The Delegation of the European Union to the Republic of Korea and the European Chamber of Commerce in Korea are co-organising the 1st EU Research and Innovation Day in the Conrad Hotel, Seoul, Korea on 25 March, 2015. In this event, all EU Member States and their major research and innovation organisations will also participate and share information with Korean counterparts about their policies, programmes and success stories. There will be ample opportunities for networking with present and future partners. Please join our event and experience the excellence of European research and innovation!
To create the creative economy ecosystem in Chungcheongbuk-do, LG will open 29,000 patents and raise a venture fund to the tune of KRW150 billion. Also, LG affiliates, including LG Chem, will invest KRW1,600 billion over a 3-year period to invigorate the local creative economy.
The LG Group announced this plan at the launching ceremony for the Chungcheongbuk-do Creative Economy Innovation Center held at the Chungcheongbuk-do Knowledge Industry Promotion Agency in Ochang, Chungcheongbuk-do on February 4. President Park Geun-hye, Lee Si-jong governor of Chungcheongbuk-do, Koo Bon-moo chairman of LG and the CEOs of over 140 local small and medium-sized venture firms were present at this ceremony.
LG will install the ‘IP Support Zone’ which shares patents with local small and medium-sized venture firms. Here about 29,000 patents, including the 27,000 patents owned by LG and the 1,600 patents of 16 government-funded research institutions, will be opened for free or at minimal costs. Among them, 3,058 patents will be transferred to small and medium-sized venture firms free of charge. The patent areas include bio, beauty and energy, earmarked for the Chungcheongbuk-do area, as well as electronics, chemistry and communication.
The Ministry of Trade, Industry and Energy (MOTIE) says state-run power companies will spend a total of 79 billion won ($71 million) on cybersecurity this year, an increase of 18 billion won. Minister Yoon Sang-jick on Thursday afternoon met with CEOs of 17 state-run energy companies, including the Korea Electric Power Corporation (Kepco), Korea Hydro and Nuclear Power Corporation (KHNP) and Korea Power Exchange.
Kepco, the nation’s sole power distributor, will get 28.4 billion won and KHNP 11.5 billion won. Each of the other companies will receive up to 4 billion won. The budget will be mostly spent on hiring security experts, maintaining internal network infrastructure and expanding maintenance teams. All 17 power companies will have to structure their internal network in five systems, from the current three.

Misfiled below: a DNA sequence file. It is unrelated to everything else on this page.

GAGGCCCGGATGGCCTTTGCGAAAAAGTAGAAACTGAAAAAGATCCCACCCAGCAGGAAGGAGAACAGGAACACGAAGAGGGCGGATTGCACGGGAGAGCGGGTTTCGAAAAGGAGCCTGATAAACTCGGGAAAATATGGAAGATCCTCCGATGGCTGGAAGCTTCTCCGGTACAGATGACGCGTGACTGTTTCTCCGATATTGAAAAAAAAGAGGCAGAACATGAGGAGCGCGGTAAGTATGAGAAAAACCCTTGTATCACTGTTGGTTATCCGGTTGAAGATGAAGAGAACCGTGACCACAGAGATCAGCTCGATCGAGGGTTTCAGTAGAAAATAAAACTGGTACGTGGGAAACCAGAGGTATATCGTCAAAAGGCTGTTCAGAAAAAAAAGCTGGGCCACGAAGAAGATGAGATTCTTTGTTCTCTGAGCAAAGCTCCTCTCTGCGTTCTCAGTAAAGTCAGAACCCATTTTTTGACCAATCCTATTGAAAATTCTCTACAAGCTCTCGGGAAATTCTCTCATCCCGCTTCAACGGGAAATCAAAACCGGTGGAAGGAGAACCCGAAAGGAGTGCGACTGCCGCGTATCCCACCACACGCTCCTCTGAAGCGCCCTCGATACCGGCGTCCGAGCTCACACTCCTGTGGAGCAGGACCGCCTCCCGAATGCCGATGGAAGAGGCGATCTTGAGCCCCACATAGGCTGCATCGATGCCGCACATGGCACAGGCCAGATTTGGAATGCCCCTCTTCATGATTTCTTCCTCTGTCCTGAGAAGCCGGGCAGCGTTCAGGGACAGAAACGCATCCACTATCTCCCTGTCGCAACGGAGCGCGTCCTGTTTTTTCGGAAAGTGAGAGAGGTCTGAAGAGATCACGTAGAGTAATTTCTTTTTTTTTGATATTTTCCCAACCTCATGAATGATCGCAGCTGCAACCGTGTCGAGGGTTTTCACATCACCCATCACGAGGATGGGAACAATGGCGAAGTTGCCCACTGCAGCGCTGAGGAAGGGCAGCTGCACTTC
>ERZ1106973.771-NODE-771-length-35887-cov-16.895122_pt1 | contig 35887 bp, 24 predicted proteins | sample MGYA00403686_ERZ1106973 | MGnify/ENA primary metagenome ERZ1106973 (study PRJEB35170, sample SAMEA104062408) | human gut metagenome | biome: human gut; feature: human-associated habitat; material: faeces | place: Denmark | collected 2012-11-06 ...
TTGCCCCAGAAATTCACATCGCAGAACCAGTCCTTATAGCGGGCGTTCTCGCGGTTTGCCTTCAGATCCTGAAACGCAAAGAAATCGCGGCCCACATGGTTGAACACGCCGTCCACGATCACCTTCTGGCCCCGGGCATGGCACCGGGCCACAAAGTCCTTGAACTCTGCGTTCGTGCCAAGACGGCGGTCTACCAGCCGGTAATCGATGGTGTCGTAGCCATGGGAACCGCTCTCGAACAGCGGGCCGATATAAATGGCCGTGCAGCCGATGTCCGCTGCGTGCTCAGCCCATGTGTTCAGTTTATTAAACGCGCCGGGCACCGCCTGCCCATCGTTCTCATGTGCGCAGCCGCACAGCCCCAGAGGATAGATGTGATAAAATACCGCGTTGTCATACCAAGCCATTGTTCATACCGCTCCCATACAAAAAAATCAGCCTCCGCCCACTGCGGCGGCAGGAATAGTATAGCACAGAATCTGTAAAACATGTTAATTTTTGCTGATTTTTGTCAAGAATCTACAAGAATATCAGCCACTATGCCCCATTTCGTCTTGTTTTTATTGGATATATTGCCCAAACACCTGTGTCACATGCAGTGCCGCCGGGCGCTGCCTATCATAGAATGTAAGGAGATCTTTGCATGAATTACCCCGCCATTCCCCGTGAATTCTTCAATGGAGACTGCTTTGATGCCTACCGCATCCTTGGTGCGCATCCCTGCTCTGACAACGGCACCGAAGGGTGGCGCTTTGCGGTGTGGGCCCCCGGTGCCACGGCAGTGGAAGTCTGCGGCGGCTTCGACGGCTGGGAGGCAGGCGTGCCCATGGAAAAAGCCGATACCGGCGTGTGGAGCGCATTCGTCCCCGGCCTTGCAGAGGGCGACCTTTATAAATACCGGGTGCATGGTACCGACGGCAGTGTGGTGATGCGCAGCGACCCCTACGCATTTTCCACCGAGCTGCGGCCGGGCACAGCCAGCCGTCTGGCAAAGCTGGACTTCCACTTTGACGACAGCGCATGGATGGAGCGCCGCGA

The current system is broken down into a regular network that can access the Internet, an intranet that mainly deals with document processing, and an exclusive network to control the power plant. From now on, the intranet will have an additional system for confidential technical documents like power plant blueprints. The power plant control system will also be split into two networks to beef up security.
The Hyundai Motor Group is planning to rank second in the global eco-friendly car market by 2020. To this end, the company is focusing on hydrogen fuel cell vehicle R&D at the Gwangju Creative Economy Innovation Center. At the same time, it is going to raise 177.5 billion won (US$162.3 million) in funds with the government for startups in the auto industry and better business management at small and medium enterprises. The funds include a so-called hydrogen fund of approximately 15 billion won (US$13.7 million), which will be spent on the hydrogen fuel cell industry. Industry-academic idea collection, expert consulting, and mentoring are scheduled, and stations are set up for LPG and CNG-based hydrogen and electric power generation, sale, and storage.
Joint research activities and programs will be underway as well to replace imported hydrogen vehicle parts with domestically-developed ones. Specifically, these will cover the development of separation membranes, base materials, storage, and transfer techniques for fuel cells and external power transmission technology, and so on. According to the Nikkei BP Cleantech Institute, the global fuel cell market is estimated to reach 400 trillion won (US$366 billion) in 2030. The hydrogen fuel cell industry of Korea is expected to exceed 107 trillion won (US$97.9 billion) by 2040, and they expect to create about 175,000 jobs and produce 23.5 trillion won (US$21.5 billion) of goods.
A Korean developed battery that can be recharged using body heat has won a Netexplo Award, Unesco’s list of the top 10 digital innovations of the year, the organization said Thursday. A research team from the Korea Advanced Institute of Science and Technology (Kaist) led by electrical engineering Prof. Cho Byung-jin demonstrated the technology in April.
Netexplo Awards are given annually to tech inventions worldwide that have had a major influence on human lives in areas such as energy, environment and education. About 200 IT experts vote to pick 10 winners.